Just beyond the faux rock wall that separates the Acadian Perkins Plaza shopping center from a decidedly less fancy strip of businesses, Lily’s Restaurant and Grill serves genuine, homemade Mexican food.

Cactus plants line the windowsill of the small main dining room, which holds five mismatched tables. Another side room holds a few more. On two lunchtime visits, one thing became clear: This place is entirely too empty for the quality of the food it serves.

Lily’s opened a month or so ago, and it serves traditional Mexican and Central American dishes. Far from the overly cheesed, greasy mess that passes for “Mexican” food in some corners around town, this food is authentic, simple and tasty.

During the first visit, I tried tacos. Al pastor pork,marinated and cooked with pineapple, is a weakness. It was juicy, not overly spicy and served in corn tortillas (the uneven edges a dead giveaway that these are handmade by someone who’s made thousands upon thousands of tortillas in their time).

Each taco plate ($11.50) comes with three tacos, toppings, rice and a small portion of beans. Lily’s serves traditional Mexican options like tongue and tripe alongside more mainstream beef, pork and chicken.

While you wait, Lily’s serves complementary chips with two sauces. The thin green tomatillo salsa with avocado chunks isn’t spicy, but it’s sour, tart and good. I couldn’t resist the draw of horchata ($3.50), which was creamy and sweet, with just a touch of a warming spice.

We started with an appetizer of fried yuck ($6.99), huge chunks of yucca deep fried and served with a ramekin of a basic crema sauce. The yucca has the texture of a fluffy baked potato, but less starchy. As a starter it was fine, though saving room for a main dish is probably a better option.

The highlight of the meals came in the form of an unfamiliar entree called baleadas ($9.99), a traditional Honduran dish that will stick in your mind long after the end of your meal. A slightly thicker, homemade flour tortilla surrounds a thin layer of beans, avocado, eggs, queso fresco and your choice of meat. The carne asada is full of flavor and falling out of the wrap. This plate, which comes with four large pieces, is a steal.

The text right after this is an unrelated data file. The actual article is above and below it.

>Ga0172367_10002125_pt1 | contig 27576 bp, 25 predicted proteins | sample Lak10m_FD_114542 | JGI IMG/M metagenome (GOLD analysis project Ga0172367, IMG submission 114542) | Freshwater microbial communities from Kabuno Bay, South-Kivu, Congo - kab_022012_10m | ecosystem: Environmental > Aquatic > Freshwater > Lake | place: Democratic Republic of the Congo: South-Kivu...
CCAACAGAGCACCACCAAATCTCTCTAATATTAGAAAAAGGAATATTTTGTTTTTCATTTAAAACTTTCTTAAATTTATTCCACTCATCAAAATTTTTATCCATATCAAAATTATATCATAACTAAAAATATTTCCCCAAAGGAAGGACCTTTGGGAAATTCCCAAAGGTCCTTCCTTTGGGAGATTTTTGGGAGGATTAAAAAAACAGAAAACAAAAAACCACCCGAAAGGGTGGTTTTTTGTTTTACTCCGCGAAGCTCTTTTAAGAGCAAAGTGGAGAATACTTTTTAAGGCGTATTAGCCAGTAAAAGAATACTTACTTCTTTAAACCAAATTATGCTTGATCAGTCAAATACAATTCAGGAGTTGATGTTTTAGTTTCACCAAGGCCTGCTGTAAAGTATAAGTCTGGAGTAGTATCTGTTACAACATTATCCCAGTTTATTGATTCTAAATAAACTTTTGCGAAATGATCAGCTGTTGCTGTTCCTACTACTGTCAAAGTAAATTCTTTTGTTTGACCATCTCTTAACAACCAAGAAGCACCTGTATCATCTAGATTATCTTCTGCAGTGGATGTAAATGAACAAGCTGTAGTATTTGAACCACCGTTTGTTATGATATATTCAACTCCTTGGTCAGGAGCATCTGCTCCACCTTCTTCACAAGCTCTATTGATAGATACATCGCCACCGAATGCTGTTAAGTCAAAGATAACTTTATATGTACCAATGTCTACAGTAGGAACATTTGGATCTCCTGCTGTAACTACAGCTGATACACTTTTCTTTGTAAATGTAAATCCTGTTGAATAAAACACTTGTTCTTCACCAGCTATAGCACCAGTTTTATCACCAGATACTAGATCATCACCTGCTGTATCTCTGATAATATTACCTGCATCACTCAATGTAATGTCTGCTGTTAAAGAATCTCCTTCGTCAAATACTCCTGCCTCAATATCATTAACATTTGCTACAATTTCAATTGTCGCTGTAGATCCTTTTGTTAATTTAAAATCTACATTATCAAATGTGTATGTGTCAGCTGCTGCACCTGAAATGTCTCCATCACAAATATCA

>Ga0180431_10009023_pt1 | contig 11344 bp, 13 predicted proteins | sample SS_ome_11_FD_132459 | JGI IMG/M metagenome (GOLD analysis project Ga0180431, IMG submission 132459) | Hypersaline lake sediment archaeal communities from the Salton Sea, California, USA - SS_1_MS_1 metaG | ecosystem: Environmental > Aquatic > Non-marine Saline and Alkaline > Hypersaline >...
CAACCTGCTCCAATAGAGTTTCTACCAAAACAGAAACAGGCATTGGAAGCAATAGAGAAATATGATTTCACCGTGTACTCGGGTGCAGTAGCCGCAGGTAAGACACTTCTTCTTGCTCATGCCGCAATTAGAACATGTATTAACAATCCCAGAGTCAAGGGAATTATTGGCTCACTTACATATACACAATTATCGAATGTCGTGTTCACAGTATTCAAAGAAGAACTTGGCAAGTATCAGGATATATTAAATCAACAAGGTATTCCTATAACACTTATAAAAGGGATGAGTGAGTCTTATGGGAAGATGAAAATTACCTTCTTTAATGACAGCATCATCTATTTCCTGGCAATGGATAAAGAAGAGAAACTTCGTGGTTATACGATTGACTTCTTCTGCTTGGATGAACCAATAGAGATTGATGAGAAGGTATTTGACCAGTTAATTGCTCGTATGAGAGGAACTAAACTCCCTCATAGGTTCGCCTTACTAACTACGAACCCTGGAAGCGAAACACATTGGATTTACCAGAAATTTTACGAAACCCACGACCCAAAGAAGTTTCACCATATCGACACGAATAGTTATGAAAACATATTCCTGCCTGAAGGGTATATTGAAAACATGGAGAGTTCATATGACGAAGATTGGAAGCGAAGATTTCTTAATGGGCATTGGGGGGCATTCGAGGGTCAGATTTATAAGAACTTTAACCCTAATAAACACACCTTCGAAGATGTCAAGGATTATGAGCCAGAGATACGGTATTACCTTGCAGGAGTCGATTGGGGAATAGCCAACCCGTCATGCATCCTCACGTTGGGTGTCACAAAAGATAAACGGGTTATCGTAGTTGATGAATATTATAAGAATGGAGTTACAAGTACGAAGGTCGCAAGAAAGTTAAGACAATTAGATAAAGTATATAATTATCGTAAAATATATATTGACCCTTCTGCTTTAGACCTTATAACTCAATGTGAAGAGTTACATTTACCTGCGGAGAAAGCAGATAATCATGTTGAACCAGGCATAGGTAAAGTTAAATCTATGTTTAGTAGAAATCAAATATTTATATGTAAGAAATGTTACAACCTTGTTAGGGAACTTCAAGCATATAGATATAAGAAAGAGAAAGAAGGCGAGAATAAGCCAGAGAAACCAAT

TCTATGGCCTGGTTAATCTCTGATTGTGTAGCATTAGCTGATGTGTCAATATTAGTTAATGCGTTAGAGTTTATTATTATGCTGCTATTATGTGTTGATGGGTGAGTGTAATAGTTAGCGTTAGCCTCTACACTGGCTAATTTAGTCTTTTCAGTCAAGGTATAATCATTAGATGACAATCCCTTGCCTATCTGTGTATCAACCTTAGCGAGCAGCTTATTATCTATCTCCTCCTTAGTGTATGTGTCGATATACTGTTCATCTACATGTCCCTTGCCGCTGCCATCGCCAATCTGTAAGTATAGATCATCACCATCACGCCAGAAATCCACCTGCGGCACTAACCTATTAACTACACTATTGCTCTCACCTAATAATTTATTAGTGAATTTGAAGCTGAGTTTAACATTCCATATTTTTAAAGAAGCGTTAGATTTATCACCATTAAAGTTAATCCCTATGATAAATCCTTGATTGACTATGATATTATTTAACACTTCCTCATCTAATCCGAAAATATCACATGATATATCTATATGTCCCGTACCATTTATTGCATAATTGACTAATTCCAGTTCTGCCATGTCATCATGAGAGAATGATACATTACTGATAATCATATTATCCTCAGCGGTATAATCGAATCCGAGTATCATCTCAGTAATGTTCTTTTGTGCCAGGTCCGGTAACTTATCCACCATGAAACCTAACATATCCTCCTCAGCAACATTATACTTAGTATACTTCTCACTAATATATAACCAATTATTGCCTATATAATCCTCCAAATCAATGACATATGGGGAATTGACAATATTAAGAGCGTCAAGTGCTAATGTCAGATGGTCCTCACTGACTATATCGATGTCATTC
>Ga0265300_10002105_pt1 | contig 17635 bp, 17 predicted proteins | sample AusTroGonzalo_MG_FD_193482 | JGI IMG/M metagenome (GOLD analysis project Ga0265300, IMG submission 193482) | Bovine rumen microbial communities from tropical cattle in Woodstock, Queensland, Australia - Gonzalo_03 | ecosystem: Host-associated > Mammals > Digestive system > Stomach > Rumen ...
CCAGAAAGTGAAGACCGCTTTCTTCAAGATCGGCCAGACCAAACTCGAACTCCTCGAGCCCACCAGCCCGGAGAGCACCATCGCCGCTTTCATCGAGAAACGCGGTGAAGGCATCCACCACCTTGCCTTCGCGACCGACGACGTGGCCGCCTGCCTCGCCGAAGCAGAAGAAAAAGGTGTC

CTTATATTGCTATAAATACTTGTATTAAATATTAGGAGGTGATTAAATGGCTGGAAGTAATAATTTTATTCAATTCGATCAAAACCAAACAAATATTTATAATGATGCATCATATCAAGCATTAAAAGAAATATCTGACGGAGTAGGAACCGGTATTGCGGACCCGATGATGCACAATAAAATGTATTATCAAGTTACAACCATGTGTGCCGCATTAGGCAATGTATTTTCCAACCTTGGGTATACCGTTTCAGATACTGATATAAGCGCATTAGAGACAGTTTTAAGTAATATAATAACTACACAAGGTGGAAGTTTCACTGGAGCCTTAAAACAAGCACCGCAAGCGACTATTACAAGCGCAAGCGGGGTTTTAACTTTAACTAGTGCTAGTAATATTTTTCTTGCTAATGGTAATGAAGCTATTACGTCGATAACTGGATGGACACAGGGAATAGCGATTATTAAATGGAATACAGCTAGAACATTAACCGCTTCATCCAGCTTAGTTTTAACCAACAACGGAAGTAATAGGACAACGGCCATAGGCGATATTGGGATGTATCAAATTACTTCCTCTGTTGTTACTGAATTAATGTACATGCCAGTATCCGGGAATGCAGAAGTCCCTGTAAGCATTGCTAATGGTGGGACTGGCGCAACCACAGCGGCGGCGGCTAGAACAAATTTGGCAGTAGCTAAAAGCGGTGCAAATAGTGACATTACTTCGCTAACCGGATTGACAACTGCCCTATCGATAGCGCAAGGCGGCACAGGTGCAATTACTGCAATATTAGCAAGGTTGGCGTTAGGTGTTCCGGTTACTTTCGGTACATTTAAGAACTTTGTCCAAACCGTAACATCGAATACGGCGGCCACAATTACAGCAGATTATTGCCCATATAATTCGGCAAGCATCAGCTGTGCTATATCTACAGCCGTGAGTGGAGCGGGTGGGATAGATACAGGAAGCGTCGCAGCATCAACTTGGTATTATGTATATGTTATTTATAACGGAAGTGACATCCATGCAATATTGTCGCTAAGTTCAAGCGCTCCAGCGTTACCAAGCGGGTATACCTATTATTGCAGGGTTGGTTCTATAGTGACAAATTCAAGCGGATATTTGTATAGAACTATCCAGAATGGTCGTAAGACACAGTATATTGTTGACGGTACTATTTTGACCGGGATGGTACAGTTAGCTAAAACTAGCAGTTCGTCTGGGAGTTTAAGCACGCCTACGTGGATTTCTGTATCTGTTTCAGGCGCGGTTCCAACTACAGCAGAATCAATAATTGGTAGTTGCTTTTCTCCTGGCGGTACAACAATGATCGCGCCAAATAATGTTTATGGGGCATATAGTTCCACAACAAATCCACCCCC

The pupusas ($10-$15), savory corn pancakes stuffed with a variety of fillings, are served four to a plate, too. We had bean and cheese, and pork. The pupusas have a griddled outside that crumbles when it is cut open to reveal its cheesy insides, some of which pokes through, forming satisfyingly crispy bits that stud the exterior. The pork filling was pleasantly salty. The bean and cheese pupusas were simple but delicious.

It wasn’t hard for the friendly staff to convince us to finish the meal with a slice of tres leches cake ($3.50), made fresh and pulled from a deli case. The milk-softened cake was sweet, but we didn’t care.

One topic of conversation at Lily’s seems to be just how good all of the food is. A man at a nearby table explains to a server how “when the food’s good, you don’t say much, you just eat.” If you like simple, flavorful food that is well made, you’ll find a lot to like at Lily’s Restaurant. 


WHERE: 3753 Perkins Road, Suite D, Baton Rouge

HOURS: 10 a.m. to 8 p.m. Monday-Friday, 10 a.m. to 9 p.m. Saturday

INFO:  lilisrestaurantandgrill.com or (225) 343-3464

PROS: Baleadas, pupusas, tacos; the food is an upgrade over the standard stuff that passes for Mexican around town. 

CONS: Lily's is too good to be this empty; location.